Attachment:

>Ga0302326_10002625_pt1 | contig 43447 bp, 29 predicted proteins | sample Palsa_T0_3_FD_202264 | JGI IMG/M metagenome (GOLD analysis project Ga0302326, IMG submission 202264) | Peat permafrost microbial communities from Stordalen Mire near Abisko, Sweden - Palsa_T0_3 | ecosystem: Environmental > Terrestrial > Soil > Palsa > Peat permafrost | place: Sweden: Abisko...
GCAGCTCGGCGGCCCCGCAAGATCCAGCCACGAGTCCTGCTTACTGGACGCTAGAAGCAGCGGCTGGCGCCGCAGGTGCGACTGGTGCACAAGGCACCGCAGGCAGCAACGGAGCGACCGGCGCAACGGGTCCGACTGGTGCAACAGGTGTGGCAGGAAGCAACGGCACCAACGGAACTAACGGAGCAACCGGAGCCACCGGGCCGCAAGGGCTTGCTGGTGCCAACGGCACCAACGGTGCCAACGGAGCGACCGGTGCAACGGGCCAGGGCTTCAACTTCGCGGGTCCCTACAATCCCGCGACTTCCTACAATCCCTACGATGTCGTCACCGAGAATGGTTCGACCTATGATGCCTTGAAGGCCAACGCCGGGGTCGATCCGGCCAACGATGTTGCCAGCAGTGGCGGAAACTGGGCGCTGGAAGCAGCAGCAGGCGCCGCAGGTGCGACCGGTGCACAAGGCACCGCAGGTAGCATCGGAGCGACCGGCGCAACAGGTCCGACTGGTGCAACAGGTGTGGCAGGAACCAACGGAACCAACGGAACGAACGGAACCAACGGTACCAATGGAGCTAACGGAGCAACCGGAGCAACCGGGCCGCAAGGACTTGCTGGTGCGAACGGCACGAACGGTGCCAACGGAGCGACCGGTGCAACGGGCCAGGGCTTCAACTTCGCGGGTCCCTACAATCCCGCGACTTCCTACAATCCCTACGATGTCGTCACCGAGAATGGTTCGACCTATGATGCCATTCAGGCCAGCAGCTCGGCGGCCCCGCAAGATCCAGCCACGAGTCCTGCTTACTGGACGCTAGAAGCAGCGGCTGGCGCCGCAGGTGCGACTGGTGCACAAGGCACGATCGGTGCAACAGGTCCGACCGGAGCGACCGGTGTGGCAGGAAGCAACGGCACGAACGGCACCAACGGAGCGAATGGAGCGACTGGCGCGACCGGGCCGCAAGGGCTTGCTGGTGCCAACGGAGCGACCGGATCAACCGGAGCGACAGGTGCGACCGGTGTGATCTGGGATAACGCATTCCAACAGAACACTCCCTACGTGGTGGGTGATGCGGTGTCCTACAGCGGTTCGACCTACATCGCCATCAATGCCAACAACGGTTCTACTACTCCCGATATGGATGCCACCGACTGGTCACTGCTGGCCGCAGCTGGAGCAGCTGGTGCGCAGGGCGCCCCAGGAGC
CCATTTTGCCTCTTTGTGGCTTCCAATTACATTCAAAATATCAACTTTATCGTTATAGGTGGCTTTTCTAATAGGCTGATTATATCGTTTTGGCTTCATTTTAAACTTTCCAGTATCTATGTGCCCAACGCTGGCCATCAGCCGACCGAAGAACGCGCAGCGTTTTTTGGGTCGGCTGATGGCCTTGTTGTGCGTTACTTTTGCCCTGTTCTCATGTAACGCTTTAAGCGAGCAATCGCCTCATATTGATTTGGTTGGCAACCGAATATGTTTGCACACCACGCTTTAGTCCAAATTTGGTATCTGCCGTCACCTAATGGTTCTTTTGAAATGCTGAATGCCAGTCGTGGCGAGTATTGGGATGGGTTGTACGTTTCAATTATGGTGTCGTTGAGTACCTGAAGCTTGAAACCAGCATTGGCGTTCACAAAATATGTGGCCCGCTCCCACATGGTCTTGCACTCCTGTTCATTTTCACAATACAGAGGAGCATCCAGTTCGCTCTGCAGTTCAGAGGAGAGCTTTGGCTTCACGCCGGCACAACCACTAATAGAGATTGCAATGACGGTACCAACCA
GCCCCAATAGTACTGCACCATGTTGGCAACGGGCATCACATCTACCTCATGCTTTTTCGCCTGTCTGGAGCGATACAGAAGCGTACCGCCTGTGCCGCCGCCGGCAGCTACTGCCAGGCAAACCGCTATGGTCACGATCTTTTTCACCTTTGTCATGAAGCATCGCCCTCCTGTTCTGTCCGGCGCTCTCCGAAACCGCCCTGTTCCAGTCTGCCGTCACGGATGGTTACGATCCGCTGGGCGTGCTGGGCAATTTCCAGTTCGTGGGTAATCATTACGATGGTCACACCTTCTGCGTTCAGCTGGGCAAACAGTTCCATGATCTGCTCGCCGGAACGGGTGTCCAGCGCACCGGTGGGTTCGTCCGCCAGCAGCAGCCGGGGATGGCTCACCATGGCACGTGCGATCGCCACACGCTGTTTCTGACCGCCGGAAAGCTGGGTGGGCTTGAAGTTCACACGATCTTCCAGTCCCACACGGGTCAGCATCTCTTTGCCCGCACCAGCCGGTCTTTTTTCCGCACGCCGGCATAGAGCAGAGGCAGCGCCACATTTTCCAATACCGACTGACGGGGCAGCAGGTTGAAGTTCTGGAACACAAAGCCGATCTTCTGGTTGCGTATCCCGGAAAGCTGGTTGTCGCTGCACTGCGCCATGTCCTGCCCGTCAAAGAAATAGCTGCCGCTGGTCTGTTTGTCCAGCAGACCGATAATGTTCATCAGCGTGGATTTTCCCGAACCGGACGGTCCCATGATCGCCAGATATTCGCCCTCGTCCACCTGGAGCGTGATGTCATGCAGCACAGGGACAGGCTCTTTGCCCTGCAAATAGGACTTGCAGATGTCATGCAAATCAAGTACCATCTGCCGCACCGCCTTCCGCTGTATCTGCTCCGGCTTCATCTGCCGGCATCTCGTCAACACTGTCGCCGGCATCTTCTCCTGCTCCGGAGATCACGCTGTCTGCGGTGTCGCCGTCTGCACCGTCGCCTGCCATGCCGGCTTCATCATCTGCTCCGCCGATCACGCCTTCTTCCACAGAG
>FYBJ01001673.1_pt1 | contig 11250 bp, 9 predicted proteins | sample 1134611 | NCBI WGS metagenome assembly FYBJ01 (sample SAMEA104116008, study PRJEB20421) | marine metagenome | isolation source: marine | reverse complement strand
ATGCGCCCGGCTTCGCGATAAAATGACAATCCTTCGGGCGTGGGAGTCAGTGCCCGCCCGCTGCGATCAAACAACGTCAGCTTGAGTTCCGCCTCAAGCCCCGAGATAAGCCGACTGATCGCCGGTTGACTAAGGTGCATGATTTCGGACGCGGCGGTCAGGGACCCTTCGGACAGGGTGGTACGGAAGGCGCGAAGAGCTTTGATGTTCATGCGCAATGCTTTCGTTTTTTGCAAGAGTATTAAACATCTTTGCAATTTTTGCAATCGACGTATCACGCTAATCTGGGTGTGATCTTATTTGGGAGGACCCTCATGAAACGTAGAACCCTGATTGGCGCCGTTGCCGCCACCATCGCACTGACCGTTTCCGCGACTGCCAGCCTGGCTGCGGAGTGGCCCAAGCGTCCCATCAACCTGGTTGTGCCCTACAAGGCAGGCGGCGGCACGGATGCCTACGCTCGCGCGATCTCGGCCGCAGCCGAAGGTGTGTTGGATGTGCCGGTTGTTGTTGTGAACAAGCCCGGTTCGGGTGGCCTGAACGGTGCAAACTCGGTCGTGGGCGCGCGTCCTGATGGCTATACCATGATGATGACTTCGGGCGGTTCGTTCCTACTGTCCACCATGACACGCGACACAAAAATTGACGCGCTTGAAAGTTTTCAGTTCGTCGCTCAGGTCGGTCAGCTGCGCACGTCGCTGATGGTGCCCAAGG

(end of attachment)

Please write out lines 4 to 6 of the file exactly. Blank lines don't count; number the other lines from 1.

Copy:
GCCCCAATAGTACTGCACCATGTTGGCAACGGGCATCACATCTACCTCATGCTTTTTCGCCTGTCTGGAGCGATACAGAAGCGTACCGCCTGTGCCGCCGCCGGCAGCTACTGCCAGGCAAACCGCTATGGTCACGATCTTTTTCACCTTTGTCATGAAGCATCGCCCTCCTGTTCTGTCCGGCGCTCTCCGAAACCGCCCTGTTCCAGTCTGCCGTCACGGATGGTTACGATCCGCTGGGCGTGCTGGGCAATTTCCAGTTCGTGGGTAATCATTACGATGGTCACACCTTCTGCGTTCAGCTGGGCAAACAGTTCCATGATCTGCTCGCCGGAACGGGTGTCCAGCGCACCGGTGGGTTCGTCCGCCAGCAGCAGCCGGGGATGGCTCACCATGGCACGTGCGATCGCCACACGCTGTTTCTGACCGCCGGAAAGCTGGGTGGGCTTGAAGTTCACACGATCTTCCAGTCCCACACGGGTCAGCATCTCTTTGCCCGCACCAGCCGGTCTTTTTTCCGCACGCCGGCATAGAGCAGAGGCAGCGCCACATTTTCCAATACCGACTGACGGGGCAGCAGGTTGAAGTTCTGGAACACAAAGCCGATCTTCTGGTTGCGTATCCCGGAAAGCTGGTTGTCGCTGCACTGCGCCATGTCCTGCCCGTCAAAGAAATAGCTGCCGCTGGTCTGTTTGTCCAGCAGACCGATAATGTTCATCAGCGTGGATTTTCCCGAACCGGACGGTCCCATGATCGCCAGATATTCGCCCTCGTCCACCTGGAGCGTGATGTCATGCAGCACAGGGACAGGCTCTTTGCCCTGCAAATAGGACTTGCAGATGTCATGCAAATCAAGTACCATCTGCCGCACCGCCTTCCGCTGTATCTGCTCCGGCTTCATCTGCCGGCATCTCGTCAACACTGTCGCCGGCATCTTCTCCTGCTCCGGAGATCACGCTGTCTGCGGTGTCGCCGTCTGCACCGTCGCCTGCCATGCCGGCTTCATCATCTGCTCCGCCGATCACGCCTTCTTCCACAGAG
>FYBJ01001673.1_pt1 | contig 11250 bp, 9 predicted proteins | sample 1134611 | NCBI WGS metagenome assembly FYBJ01 (sample SAMEA104116008, study PRJEB20421) | marine metagenome | isolation source: marine | reverse complement strand
ATGCGCCCGGCTTCGCGATAAAATGACAATCCTTCGGGCGTGGGAGTCAGTGCCCGCCCGCTGCGATCAAACAACGTCAGCTTGAGTTCCGCCTCAAGCCCCGAGATAAGCCGACTGATCGCCGGTTGACTAAGGTGCATGATTTCGGACGCGGCGGTCAGGGACCCTTCGGACAGGGTGGTACGGAAGGCGCGAAGAGCTTTGATGTTCATGCGCAATGCTTTCGTTTTTTGCAAGAGTATTAAACATCTTTGCAATTTTTGCAATCGACGTATCACGCTAATCTGGGTGTGATCTTATTTGGGAGGACCCTCATGAAACGTAGAACCCTGATTGGCGCCGTTGCCGCCACCATCGCACTGACCGTTTCCGCGACTGCCAGCCTGGCTGCGGAGTGGCCCAAGCGTCCCATCAACCTGGTTGTGCCCTACAAGGCAGGCGGCGGCACGGATGCCTACGCTCGCGCGATCTCGGCCGCAGCCGAAGGTGTGTTGGATGTGCCGGTTGTTGTTGTGAACAAGCCCGGTTCGGGTGGCCTGAACGGTGCAAACTCGGTCGTGGGCGCGCGTCCTGATGGCTATACCATGATGATGACTTCGGGCGGTTCGTTCCTACTGTCCACCATGACACGCGACACAAAAATTGACGCGCTTGAAAGTTTTCAGTTCGTCGCTCAGGTCGGTCAGCTGCGCACGTCGCTGATGGTGCCCAAGG